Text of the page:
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  #11627  
Old Posted Sep 25, 2018, 6:28 AM
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TakeFive, your numbers prove his point -- it's an extremely small downtown for a city of 5,000,000. And not big for 2,500,000 for that matter.
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  #11628  
Old Posted Sep 25, 2018, 6:48 AM
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Originally Posted by mhays View Post
TakeFive, your numbers prove his point -- it's an extremely small downtown for a city of 5,000,000. And not big for 2,500,000 for that matter.
I wasn't making any claims about the size of downtown Phoenix; it is what it is. That was Cirrus obsession. Btw, Phoenix population is 1.6 million, yes the metro is approaching 5 million.

My OP was that 'metro' Phoenix was rated 47th (worst) for congestion and it's not because of retirees nor a lack of commuters; it's that employment centers while mostly in the same general area east of the I-17 are in different urban nodes. There is also a lot of jobs in SW Phoenix/metro where all the warehouses are FWIW.
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  #11629  
Old Posted Sep 25, 2018, 2:18 PM
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If you don't think the size and concentration of office workers has an effect on rush hour travel, I don't see any reason to keep arguing about it. I'm tired of going in circles with you on basic facts.

Have a nice day.


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  #11630  
Old Posted Sep 25, 2018, 5:07 PM
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Wait... are we being a little jealous?

You understand numbers very well and presumably spatial analysis better than I; yet you are being obtuse?

Quote:
Originally Posted by Cirrus View Post
If you don't think the size and concentration of office workers has an effect on rush hour travel, I don't see any reason to keep arguing about it. I'm tired of going in circles with you on basic facts.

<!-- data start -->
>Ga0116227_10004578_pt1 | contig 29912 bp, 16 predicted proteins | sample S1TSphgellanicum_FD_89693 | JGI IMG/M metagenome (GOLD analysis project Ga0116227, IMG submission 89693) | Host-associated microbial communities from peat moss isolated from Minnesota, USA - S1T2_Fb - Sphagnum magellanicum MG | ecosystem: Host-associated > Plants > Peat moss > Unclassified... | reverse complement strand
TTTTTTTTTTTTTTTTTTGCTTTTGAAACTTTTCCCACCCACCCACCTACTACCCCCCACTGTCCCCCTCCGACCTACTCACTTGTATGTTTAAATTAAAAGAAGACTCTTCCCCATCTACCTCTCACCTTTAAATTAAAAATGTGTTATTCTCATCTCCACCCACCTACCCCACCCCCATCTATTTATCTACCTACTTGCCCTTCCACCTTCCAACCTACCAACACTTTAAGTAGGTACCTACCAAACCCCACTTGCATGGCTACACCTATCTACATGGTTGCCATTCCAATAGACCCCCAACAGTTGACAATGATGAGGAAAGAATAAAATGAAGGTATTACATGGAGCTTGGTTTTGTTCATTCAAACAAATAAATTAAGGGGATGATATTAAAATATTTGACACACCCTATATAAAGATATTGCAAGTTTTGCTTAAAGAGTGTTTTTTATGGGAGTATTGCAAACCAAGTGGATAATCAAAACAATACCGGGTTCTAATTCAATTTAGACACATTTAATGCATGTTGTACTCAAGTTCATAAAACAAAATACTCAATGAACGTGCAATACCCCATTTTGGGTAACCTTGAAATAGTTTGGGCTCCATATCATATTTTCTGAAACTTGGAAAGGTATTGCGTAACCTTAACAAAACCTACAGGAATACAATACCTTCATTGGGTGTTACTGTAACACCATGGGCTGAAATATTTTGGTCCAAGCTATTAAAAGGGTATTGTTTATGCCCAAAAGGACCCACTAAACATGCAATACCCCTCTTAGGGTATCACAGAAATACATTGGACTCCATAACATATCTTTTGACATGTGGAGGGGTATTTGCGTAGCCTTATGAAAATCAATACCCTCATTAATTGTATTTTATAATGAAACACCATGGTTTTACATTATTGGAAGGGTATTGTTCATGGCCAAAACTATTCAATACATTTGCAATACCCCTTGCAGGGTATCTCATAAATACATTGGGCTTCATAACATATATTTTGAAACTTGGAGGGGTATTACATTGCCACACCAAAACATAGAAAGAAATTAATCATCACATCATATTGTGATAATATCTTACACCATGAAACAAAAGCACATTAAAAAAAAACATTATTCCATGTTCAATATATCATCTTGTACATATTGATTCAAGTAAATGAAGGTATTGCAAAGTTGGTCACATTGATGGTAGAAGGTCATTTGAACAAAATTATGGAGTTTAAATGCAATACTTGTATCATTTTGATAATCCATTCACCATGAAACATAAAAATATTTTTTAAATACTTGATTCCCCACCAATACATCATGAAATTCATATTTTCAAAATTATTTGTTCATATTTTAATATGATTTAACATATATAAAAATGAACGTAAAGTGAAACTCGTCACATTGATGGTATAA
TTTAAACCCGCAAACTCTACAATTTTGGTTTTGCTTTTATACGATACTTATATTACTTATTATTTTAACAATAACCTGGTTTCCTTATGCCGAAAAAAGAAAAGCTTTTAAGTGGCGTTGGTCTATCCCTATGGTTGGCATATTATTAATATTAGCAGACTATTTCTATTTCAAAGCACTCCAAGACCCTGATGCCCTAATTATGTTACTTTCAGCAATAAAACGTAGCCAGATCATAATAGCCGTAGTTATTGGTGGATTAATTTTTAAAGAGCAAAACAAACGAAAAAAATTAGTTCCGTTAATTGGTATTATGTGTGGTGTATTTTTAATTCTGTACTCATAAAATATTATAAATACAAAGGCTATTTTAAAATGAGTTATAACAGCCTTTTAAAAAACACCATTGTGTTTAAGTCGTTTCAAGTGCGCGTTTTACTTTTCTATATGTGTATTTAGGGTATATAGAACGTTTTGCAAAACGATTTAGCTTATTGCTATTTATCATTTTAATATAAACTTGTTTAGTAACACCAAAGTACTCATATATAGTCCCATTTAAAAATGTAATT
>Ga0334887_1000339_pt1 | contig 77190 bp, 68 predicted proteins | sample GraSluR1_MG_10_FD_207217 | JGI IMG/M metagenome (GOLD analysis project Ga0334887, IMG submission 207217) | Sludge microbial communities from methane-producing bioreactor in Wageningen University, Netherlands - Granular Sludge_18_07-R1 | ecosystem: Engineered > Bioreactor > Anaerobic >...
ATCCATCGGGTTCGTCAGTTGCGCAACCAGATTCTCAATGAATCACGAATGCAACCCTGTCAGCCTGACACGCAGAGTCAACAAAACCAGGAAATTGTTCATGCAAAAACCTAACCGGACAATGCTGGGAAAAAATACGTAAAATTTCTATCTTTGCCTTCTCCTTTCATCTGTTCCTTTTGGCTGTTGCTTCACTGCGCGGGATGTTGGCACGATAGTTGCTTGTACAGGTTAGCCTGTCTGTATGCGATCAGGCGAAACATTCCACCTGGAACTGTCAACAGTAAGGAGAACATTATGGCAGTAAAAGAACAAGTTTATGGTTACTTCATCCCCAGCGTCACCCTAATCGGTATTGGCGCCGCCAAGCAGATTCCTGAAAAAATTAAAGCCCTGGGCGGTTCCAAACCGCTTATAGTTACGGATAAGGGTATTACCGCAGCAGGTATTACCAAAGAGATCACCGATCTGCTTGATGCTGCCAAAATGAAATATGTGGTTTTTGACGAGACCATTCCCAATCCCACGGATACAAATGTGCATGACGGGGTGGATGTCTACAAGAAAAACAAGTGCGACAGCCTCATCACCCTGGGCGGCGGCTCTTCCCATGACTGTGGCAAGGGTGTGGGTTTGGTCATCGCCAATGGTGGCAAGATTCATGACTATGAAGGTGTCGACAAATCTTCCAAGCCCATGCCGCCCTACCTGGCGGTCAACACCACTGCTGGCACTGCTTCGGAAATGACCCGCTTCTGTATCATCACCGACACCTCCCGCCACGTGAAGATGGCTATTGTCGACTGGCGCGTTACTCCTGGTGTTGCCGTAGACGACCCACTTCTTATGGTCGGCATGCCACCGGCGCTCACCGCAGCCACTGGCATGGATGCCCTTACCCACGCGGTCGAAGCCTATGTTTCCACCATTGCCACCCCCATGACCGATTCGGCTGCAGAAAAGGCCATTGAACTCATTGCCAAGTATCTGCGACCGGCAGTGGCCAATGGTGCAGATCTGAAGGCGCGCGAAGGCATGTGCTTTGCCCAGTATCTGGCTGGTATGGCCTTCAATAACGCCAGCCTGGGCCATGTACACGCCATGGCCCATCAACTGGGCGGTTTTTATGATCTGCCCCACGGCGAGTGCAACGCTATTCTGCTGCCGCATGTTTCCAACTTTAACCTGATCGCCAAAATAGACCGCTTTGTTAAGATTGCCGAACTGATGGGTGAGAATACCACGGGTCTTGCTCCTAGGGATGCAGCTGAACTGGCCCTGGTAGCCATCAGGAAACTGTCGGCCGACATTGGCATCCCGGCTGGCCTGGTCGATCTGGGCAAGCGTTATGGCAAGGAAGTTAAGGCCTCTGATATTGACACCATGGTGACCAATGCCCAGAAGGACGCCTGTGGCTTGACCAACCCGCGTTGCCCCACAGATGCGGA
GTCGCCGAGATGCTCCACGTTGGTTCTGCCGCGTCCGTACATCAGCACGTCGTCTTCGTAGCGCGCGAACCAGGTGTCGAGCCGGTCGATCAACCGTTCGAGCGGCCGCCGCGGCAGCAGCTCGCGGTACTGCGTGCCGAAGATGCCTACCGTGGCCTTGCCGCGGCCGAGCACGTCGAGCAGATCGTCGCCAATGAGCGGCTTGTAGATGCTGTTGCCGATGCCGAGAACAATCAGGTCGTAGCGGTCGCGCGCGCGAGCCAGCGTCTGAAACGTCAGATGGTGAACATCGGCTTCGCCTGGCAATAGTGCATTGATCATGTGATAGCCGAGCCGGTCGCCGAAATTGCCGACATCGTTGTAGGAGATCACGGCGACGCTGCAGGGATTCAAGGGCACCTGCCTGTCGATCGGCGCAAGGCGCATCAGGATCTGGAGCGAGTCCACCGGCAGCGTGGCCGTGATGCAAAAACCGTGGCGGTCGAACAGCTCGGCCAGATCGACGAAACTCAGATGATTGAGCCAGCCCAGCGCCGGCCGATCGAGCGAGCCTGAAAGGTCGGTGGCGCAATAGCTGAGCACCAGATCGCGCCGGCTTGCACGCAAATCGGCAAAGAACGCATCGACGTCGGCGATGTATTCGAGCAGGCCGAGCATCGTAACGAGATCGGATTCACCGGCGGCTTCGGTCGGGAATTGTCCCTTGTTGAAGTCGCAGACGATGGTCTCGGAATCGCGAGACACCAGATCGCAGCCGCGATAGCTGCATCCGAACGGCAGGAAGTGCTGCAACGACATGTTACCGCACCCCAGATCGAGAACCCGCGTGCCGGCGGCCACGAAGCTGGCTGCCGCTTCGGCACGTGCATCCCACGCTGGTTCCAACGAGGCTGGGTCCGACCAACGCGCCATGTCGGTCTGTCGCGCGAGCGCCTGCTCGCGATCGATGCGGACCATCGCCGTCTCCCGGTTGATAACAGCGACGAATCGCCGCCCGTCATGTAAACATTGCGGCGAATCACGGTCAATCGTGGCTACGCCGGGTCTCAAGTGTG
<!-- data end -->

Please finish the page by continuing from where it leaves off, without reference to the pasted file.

If office workers are all concentrated (primarily) in one downtown core it will have a yuge impact on congestion and the size of 'rush hour' in that area.

If you take the same number of office workers and spread them among 3/4 urban nodes, it doesn't change the size of rush hour, it just impacts where the congestion is and how it dissipates.

Perhaps a brief Backstory
Going back decades, gritty downtown Phoenix wasn't considered a desirable business address; a Scottsdale address was however. Consequently the larger share of Class A office space congregated along Scottsdale Rd. An alternative for Class A office space was the Biltmore area of Phoenix, about halfway between downtown Phoenix and Scottsdale.

Tempe AZ
grew up around your typical drunken student ASU campus. Then Michael Crow happened in 2002. The new university president convinced the state legislature to invest $billions in STEM related degrees. ASU along with Ohio State are now the two largest universities. ASU has 55,000 students at the main Tempe campus. Over the last decade Tempe has been the hot spot for growth in urban density and office space development. When a State Farm adds 8,000 office employees it moves the needle.

Is Scottsdale Rd and Tempe along with downtown Phoenix congested at rush hour? You bet. Can the freeway system handle all that congestion? So far, so good.
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  #11631  
Old Posted Sep 25, 2018, 5:43 PM
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Originally Posted by TakeFive View Post
You understand numbers very well and presumably spatial analysis better than I; yet you are being obtuse?
You keep on talking metro, isn't Cirrus talking city specific?